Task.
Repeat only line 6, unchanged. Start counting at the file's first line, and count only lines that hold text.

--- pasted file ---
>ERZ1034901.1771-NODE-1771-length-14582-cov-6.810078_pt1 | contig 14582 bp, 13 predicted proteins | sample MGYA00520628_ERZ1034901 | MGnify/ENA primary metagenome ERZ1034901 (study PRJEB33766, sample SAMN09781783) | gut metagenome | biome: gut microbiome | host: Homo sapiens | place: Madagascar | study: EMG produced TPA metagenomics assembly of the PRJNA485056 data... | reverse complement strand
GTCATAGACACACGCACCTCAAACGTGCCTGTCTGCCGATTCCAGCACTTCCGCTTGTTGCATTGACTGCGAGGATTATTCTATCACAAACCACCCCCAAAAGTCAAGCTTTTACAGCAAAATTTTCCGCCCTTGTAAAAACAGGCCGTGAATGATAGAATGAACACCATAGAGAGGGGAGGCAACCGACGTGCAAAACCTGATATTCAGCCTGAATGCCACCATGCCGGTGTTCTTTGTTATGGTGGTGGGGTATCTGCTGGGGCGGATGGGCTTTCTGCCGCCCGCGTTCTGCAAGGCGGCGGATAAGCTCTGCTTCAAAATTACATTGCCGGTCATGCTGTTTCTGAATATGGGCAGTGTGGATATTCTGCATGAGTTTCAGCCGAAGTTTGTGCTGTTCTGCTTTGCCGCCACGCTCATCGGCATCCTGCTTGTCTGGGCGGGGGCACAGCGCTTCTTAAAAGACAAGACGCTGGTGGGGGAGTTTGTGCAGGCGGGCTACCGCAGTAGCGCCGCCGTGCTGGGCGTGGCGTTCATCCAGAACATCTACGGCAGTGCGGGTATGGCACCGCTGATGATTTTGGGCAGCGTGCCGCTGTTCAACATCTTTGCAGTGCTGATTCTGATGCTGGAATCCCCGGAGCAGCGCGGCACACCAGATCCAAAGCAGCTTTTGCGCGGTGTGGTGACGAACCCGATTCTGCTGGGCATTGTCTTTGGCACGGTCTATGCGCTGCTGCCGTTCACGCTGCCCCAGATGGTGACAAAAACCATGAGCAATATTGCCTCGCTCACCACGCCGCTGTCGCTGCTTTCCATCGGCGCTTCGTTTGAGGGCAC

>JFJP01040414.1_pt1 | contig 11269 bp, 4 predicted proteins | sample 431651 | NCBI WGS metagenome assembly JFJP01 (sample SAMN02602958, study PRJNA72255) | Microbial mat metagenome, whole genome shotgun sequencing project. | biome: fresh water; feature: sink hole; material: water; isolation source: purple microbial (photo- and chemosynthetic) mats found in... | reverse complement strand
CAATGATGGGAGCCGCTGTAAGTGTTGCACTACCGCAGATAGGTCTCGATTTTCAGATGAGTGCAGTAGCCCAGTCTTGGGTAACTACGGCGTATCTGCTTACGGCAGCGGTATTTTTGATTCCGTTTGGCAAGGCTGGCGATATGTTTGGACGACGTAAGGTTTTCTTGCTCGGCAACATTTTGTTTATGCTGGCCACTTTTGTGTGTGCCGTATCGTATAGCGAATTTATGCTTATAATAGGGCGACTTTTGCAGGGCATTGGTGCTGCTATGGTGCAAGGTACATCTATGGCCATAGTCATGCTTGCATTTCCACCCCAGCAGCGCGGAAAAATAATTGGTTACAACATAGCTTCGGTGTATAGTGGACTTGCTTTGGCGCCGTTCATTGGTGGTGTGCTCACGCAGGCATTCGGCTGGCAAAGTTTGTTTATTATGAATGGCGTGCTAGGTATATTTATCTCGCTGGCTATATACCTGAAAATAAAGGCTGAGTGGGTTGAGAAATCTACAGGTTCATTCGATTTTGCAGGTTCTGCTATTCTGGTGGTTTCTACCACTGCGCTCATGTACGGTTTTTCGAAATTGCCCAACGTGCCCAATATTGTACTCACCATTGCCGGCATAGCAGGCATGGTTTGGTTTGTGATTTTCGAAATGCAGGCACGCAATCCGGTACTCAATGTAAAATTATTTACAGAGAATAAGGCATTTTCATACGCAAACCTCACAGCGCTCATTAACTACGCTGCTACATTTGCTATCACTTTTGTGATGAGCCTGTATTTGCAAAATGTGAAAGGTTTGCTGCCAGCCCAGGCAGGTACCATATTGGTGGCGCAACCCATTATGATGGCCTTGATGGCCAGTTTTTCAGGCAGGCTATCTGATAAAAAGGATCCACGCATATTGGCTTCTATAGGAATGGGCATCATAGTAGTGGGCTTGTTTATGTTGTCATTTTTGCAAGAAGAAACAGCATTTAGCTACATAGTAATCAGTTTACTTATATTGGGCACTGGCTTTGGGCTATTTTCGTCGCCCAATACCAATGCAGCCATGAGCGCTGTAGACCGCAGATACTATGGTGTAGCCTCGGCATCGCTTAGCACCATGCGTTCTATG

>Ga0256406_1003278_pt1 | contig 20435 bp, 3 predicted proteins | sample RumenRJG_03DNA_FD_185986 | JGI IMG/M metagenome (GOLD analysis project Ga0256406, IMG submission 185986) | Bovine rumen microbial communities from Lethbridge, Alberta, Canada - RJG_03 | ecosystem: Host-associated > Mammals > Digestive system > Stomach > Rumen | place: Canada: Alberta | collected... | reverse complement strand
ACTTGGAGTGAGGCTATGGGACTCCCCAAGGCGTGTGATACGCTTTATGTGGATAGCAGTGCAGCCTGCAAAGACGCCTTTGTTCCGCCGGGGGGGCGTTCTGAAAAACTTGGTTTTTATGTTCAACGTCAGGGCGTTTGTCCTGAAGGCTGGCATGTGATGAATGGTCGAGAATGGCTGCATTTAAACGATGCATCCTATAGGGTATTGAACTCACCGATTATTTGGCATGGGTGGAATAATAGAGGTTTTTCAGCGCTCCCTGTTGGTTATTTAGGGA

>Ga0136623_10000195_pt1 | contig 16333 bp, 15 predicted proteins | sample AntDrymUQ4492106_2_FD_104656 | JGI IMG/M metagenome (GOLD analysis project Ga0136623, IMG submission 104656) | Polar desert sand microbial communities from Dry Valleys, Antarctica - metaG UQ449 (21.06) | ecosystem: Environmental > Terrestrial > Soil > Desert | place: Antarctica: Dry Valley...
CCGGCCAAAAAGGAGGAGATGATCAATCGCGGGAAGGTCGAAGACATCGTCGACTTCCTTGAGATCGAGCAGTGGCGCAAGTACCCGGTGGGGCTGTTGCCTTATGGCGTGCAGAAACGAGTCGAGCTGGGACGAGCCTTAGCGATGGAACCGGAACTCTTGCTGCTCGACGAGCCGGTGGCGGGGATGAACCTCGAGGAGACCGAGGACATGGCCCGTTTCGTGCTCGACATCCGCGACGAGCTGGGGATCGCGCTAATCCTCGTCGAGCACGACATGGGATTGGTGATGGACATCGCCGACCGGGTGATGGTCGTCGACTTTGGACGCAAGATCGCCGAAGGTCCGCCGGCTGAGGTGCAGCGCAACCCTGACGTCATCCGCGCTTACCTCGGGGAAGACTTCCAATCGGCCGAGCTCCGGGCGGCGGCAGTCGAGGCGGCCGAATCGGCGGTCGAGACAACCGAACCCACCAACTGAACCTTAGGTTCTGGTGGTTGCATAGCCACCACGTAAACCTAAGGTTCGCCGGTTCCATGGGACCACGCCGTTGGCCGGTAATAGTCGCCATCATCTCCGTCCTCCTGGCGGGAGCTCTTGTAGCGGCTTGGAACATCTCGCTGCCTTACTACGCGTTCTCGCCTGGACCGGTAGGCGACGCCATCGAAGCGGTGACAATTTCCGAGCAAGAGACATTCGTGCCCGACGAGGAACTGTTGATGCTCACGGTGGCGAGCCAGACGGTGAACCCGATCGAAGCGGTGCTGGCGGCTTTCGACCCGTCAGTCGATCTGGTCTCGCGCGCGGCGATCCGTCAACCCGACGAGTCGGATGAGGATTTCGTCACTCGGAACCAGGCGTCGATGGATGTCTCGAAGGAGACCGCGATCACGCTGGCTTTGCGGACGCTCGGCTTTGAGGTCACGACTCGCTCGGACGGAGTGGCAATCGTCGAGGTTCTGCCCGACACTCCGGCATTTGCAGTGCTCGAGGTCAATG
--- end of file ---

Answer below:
ACTTGGAGTGAGGCTATGGGACTCCCCAAGGCGTGTGATACGCTTTATGTGGATAGCAGTGCAGCCTGCAAAGACGCCTTTGTTCCGCCGGGGGGGCGTTCTGAAAAACTTGGTTTTTATGTTCAACGTCAGGGCGTTTGTCCTGAAGGCTGGCATGTGATGAATGGTCGAGAATGGCTGCATTTAAACGATGCATCCTATAGGGTATTGAACTCACCGATTATTTGGCATGGGTGGAATAATAGAGGTTTTTCAGCGCTCCCTGTTGGTTATTTAGGGA